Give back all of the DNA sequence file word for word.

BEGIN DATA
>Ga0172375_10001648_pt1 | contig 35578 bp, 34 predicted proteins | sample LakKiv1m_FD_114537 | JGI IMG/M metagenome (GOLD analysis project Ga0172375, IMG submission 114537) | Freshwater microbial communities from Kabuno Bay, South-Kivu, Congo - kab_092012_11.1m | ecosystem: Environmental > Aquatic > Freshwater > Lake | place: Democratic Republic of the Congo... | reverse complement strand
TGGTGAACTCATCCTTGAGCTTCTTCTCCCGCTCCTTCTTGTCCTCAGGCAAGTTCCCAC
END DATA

>Ga0172375_10001648_pt1 | contig 35578 bp, 34 predicted proteins | sample LakKiv1m_FD_114537 | JGI IMG/M metagenome (GOLD analysis project Ga0172375, IMG submission 114537) | Freshwater microbial communities from Kabuno Bay, South-Kivu, Congo - kab_092012_11.1m | ecosystem: Environmental > Aquatic > Freshwater > Lake | place: Democratic Republic of the Congo... | reverse complement strand
TGGTGAACTCATCCTTGAGCTTCTTCTCCCGCTCCTTCTTGTCCTCAGGCAAGTTCCCAC